Isometric feature mapping.
Isometric feature mapping. Isomap is a widely used low-dimensional embedding methods, where geodesic distances on a weighted graph are incorporated with the classical multidimensional scaling. Isomap is used for computing a quasi-isometric, low-dimensional embedding of a set of high-dimensional data points. Isomap is highly efficient and generally applicable to a broad range of data sources and dimensionalities.
To be specific, the classical MDS performs low-dimensional embedding based on the pairwise distance between data points, which is generally measured using straight-line Euclidean distance. Isomap is distinguished by its use of the geodesic distance induced by a neighborhood graph embedded in the classical scaling. This is done to incorporate manifold structure in the resulting embedding. Isomap defines the geodesic distance to be the sum of edge weights along the shortest path between two nodes. The top n eigenvectors of the geodesic distance matrix, represent the coordinates in the new n-dimensional Euclidean space.
The connectivity of each data point in the neighborhood graph is defined as its nearest k Euclidean neighbors in the high-dimensional space. This step is vulnerable to "short-circuit errors" if k is too large with respect to the manifold structure or if noise in the data moves the points slightly off the manifold. Even a single short-circuit error can alter many entries in the geodesic distance matrix, which in turn can lead to a drastically different (and incorrect) low-dimensional embedding. Conversely, if k is too small, the neighborhood graph may become too sparse to approximate geodesic paths accurately.
This class implements C-Isomap that involves magnifying the regions of high density and shrink the regions of low density of data points in the manifold. Edge weights that are maximized in Multi-Dimensional Scaling(MDS) are modified, with everything else remaining unaffected.
the data set.
the dimension of the manifold.
k-nearest neighbor.
C-Isomap algorithm if true, otherwise standard algorithm.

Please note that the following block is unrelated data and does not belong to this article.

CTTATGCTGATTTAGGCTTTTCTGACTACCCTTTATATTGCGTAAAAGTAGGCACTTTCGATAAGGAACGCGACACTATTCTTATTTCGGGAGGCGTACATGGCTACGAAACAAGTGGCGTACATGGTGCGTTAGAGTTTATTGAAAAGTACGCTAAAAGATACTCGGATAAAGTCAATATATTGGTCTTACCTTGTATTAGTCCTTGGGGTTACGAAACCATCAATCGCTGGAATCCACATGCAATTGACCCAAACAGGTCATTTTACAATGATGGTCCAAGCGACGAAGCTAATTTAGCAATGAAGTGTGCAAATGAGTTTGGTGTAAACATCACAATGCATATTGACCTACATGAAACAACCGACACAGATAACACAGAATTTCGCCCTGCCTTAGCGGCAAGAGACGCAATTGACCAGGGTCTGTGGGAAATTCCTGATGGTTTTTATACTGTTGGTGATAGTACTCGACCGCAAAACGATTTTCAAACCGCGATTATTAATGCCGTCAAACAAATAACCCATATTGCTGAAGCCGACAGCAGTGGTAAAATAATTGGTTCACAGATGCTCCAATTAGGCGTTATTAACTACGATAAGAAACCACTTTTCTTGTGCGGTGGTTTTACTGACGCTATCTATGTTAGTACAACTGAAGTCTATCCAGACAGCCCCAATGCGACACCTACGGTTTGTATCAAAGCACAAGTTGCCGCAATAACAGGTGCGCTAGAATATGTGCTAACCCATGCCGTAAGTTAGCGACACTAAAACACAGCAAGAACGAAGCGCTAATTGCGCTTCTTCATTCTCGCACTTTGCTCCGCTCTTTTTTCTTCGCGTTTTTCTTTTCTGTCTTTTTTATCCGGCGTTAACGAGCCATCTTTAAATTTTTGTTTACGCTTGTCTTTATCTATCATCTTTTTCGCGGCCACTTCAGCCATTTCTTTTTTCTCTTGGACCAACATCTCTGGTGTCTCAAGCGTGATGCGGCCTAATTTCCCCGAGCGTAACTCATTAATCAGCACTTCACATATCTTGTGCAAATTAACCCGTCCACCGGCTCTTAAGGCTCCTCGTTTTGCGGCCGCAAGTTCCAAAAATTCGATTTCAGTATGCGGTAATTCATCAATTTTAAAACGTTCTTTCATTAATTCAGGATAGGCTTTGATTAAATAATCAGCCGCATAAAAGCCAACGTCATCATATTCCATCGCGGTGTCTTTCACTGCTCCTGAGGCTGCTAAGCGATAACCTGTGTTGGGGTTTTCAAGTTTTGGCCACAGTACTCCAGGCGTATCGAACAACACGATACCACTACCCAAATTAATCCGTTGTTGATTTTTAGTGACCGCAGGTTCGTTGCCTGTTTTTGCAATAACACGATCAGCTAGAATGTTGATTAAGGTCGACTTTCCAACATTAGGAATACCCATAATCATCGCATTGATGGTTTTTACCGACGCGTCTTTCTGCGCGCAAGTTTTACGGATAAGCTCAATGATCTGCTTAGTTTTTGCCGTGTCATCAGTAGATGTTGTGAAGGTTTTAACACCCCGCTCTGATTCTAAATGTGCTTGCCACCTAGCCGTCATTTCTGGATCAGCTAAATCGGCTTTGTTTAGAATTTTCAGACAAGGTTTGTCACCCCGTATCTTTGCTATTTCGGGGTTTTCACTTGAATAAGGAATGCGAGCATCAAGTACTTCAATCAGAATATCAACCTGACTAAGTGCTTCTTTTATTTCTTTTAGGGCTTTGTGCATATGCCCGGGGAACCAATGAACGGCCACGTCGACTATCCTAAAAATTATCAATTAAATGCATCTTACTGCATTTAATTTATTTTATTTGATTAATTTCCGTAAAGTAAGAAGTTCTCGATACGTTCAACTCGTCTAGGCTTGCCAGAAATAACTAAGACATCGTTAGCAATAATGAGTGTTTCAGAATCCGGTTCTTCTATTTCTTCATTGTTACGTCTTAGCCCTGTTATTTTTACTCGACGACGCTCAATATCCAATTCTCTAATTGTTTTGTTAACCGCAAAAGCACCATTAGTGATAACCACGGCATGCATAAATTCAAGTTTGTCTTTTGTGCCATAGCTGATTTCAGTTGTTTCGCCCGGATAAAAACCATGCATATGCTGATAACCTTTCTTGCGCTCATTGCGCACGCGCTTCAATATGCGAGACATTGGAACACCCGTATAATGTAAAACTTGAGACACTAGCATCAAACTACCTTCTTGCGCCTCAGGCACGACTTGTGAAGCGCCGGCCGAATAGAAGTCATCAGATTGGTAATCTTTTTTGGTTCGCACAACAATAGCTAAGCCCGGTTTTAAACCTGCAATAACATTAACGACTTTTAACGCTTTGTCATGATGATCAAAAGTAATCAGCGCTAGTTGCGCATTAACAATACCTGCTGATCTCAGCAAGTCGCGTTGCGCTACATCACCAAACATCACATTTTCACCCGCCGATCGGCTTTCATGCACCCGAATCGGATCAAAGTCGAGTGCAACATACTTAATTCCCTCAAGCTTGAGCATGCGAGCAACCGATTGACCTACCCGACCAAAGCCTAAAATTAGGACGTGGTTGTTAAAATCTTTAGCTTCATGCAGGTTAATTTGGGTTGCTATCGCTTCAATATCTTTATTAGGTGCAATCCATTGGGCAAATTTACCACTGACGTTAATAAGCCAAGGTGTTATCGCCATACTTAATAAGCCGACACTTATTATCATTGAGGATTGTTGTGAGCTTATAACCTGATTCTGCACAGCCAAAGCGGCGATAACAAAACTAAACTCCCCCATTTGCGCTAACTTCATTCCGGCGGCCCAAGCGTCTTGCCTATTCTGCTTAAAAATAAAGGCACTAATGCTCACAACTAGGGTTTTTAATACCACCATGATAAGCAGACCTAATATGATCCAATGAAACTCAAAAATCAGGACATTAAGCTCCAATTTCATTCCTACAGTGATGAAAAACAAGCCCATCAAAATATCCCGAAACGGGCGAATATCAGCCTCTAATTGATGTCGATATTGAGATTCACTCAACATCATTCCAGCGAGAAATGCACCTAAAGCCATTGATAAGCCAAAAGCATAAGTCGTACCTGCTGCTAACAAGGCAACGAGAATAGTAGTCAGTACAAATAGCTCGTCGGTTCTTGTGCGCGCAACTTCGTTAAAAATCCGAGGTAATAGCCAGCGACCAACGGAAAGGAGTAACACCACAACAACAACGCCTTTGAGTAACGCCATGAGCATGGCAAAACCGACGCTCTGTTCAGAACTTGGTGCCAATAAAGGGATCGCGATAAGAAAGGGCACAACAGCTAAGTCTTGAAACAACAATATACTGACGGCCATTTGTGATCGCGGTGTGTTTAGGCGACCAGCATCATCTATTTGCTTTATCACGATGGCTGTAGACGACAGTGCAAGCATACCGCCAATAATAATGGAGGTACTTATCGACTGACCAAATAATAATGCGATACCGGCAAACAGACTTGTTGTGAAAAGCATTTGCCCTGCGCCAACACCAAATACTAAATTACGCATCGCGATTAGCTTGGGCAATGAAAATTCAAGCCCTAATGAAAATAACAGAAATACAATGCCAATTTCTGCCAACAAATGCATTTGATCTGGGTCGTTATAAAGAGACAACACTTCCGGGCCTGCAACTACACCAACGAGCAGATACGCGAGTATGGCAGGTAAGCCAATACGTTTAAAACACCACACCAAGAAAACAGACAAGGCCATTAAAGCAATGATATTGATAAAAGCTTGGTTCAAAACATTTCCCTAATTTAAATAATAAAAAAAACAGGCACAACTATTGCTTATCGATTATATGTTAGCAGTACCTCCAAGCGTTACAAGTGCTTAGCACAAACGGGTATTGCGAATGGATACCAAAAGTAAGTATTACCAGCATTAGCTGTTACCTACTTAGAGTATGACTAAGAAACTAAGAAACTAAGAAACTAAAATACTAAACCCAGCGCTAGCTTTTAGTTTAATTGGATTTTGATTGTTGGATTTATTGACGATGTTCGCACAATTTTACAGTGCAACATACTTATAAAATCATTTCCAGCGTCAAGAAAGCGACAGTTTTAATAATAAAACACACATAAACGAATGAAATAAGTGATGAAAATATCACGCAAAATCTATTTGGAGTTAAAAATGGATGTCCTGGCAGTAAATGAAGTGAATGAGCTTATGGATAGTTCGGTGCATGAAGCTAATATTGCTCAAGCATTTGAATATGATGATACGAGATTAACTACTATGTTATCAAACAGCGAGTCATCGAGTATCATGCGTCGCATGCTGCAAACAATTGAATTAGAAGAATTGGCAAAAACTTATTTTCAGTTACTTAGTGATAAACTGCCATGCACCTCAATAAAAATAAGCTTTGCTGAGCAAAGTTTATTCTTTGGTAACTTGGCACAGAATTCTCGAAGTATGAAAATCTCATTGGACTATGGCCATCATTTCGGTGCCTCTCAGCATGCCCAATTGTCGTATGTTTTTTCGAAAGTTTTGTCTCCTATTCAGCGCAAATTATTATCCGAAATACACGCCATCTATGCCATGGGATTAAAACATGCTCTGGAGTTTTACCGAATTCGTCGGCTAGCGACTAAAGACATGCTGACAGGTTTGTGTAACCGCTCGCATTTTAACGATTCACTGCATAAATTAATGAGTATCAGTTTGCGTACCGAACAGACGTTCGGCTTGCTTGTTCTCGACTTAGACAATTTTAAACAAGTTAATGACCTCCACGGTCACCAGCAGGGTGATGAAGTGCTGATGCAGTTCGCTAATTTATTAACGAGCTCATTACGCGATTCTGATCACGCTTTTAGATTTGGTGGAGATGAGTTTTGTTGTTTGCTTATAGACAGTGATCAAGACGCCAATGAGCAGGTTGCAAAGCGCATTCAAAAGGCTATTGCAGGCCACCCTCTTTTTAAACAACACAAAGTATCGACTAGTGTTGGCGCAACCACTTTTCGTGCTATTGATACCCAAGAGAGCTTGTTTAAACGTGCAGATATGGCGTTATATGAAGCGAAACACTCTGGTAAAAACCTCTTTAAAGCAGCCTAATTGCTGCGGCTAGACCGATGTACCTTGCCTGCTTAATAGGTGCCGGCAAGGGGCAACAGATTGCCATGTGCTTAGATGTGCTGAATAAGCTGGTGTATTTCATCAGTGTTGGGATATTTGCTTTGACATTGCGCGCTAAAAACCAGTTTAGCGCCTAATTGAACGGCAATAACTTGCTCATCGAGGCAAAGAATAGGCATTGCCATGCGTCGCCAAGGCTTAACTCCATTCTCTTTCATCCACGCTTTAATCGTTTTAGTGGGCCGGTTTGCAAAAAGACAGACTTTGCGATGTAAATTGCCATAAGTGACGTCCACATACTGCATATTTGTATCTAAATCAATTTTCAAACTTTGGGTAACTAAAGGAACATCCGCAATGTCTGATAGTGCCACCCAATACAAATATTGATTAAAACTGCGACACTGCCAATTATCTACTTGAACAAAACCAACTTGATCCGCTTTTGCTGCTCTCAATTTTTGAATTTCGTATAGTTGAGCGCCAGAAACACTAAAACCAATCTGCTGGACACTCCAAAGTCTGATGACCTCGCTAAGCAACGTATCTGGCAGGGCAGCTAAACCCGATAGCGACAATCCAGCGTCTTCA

Laplacian Eigenmap.
Laplacian Eigenmap. Using the notion of the Laplacian of the nearest neighbor adjacency graph, Laplacian Eigenmap compute a low dimensional representation of the dataset that optimally preserves local neighborhood information in a certain sense. The representation map generated by the algorithm may be viewed as a discrete approximation to a continuous map that naturally arises from the geometry of the manifold.
The locality preserving character of the Laplacian Eigenmap algorithm makes it relatively insensitive to outliers and noise. It is also not prone to "short circuiting" as only the local distances are used.
the data set.
the dimension of the manifold.
k-nearest neighbor.
the smooth/width parameter of heat kernel e^{-||x-y||2 / t}. Non-positive value means discrete weights.
Locally Linear Embedding.
Locally Linear Embedding. It has several advantages over Isomap, including faster optimization when implemented to take advantage of sparse matrix algorithms, and better results with many problems. LLE also begins by finding a set of the nearest neighbors of each point. It then computes a set of weights for each point that best describe the point as a linear combination of its neighbors. Finally, it uses an eigenvector-based optimization technique to find the low-dimensional embedding of points, such that each point is still described with the same linear combination of its neighbors. LLE tends to handle non-uniform sample densities poorly because there is no fixed unit to prevent the weights from drifting as various regions differ in sample densities.
the data set.
the dimension of the manifold.
k-nearest neighbor.
High level manifold learning operators.